As more antibiotic-resistant “superbugs” emerge, it’s clear that we desperately need new antimicrobial drugs. Yet, over the past couple of decades, antibiotic discovery has largely been stagnant.
“The reality is there’s almost no new antibiotics that are developed. And that’s because pharmaceutical companies have decreased their investment—in part because of the rediscovery issue,” explains bacteriology professor Cameron Currie.
The “rediscovery issue” refers to the fact that soil has historically been the prime source of new antibiotics—but it seems to be tapped out. When scientists screen soil microbes for new antibiotics, they keep finding the same compounds over and over again.
Currie is part of a team that is looking elsewhere.
Currie and his colleagues have been focusing their efforts on microbes that are associated with insects, plants and marine life from all around the United States, funded by a $16 million grant from the National Institutes of Health that was awarded in 2014.
“One of the major hurdles is finding new compounds, and that’s where we’re really excelling,” says Currie, a co-principal investigator on the grant. His partner is David Andes in the UW–Madison School of Medicine and Public Health.
At the front end, the work involves some good old-fashioned bioprospecting. Currie’s group, which is in charge of the terrestrial sphere, has gathered more than 2,000 flies, aphids, caterpillars, bees, ants and other insects, as well as mushrooms and plants, from locales near and far, including Alaska, Hawaii and Wisconsin’s Devil’s Lake.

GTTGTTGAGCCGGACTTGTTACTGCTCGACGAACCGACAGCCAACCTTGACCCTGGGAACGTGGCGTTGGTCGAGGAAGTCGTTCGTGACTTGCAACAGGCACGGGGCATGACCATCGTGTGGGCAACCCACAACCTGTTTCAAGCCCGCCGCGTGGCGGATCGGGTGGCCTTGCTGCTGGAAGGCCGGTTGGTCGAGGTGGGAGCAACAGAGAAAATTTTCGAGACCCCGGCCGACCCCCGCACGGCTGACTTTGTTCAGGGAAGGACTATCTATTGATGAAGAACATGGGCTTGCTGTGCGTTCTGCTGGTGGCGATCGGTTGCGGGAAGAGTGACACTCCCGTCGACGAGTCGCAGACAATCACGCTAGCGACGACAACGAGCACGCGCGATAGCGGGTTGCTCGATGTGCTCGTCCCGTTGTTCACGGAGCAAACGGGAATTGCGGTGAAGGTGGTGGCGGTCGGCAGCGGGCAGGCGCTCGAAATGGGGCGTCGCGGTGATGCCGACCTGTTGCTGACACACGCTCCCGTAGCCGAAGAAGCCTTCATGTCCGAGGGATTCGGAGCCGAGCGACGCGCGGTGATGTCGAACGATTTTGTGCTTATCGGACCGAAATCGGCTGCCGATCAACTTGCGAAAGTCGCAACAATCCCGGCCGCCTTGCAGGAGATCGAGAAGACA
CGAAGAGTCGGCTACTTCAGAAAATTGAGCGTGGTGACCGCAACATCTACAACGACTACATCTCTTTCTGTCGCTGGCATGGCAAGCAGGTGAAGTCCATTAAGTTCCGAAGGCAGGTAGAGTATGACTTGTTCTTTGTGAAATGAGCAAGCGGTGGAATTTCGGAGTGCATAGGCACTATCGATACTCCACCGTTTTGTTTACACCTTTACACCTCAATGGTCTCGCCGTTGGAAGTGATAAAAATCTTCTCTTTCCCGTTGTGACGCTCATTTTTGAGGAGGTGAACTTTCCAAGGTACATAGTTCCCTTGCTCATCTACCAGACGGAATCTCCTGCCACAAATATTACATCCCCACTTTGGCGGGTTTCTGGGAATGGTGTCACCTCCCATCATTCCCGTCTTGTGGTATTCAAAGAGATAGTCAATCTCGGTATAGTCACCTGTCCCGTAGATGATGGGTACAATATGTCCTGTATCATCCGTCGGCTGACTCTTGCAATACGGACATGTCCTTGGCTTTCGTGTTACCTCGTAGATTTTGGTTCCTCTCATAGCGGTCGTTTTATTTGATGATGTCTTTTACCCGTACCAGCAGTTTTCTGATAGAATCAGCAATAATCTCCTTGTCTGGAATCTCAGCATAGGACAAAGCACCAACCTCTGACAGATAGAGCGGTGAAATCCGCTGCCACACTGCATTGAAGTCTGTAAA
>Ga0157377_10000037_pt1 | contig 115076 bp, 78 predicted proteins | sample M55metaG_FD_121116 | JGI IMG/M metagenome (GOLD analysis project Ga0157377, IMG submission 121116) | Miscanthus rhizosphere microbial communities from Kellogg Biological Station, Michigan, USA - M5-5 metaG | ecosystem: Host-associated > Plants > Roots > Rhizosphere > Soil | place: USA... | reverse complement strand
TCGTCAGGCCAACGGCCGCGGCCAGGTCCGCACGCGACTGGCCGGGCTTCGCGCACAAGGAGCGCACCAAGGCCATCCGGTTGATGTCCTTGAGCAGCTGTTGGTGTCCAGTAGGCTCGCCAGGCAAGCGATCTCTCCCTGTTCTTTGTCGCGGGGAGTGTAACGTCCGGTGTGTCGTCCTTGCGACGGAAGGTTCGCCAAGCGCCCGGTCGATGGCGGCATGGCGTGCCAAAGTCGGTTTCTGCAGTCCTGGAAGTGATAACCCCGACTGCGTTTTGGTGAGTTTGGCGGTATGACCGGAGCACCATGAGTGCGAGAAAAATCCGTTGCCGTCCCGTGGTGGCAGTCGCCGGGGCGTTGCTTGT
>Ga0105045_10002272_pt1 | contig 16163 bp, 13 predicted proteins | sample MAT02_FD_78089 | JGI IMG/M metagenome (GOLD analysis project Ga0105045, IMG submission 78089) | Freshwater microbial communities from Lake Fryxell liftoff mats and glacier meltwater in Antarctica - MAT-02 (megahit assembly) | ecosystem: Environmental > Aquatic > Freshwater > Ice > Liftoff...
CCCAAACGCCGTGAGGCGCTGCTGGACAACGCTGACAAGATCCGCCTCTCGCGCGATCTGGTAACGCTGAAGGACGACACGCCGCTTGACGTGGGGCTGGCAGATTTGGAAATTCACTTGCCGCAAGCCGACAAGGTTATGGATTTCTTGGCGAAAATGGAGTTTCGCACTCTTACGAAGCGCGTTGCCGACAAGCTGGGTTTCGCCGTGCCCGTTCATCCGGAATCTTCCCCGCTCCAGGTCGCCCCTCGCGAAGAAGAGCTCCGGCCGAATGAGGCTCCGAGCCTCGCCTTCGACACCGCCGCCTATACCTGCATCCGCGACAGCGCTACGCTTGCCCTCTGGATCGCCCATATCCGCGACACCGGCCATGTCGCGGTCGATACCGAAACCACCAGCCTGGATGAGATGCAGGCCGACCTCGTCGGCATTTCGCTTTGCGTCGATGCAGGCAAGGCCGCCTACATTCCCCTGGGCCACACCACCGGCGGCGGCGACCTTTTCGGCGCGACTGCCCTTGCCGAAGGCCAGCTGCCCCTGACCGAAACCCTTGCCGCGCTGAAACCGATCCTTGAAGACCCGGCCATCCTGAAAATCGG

Back at the lab, things get high-tech pretty quickly. Microbes are isolated from the samples and tested for antimicrobial activity. Promising strains undergo genetic sequencing that allows Currie’s group to determine how likely they are to produce novel antibiotic compounds. From there, other scientists involved in the grant go on to test the most promising compounds in a mouse model of infection. This approach has already yielded some exciting drug candidates.
“We have 9,000 strains to screen, and we have already found some new compounds that are effective at combating infections in mice and have low toxicity,” says Currie.
With so many samples to process, Currie’s group adopted bar code technology to help them keep track. They have a bar code reader—like you’d find in a grocery store— connected to a lab computer that they use to scan petri dishes, look up samples and add new data. For each microbial strain they’ve isolated, the database has photos of the “host” insect or plant, GPS coordinates for the collection site, assay results, genetic sequence and much more.
At this point, Currie feels confident that the project will pay off, and he’s eager to see one of the group’s compounds go into human clinical trials.
“If you find one new antibiotic that gets used in treatment, it’s a major success. You’re saving people’s lives,” Currie says.This article was posted in Fall 2016, Five Things, On Henry Mall and tagged Bacteriology, Cameron Currie, Nicole Miller, UW-Madison School of Medicine and Public Health.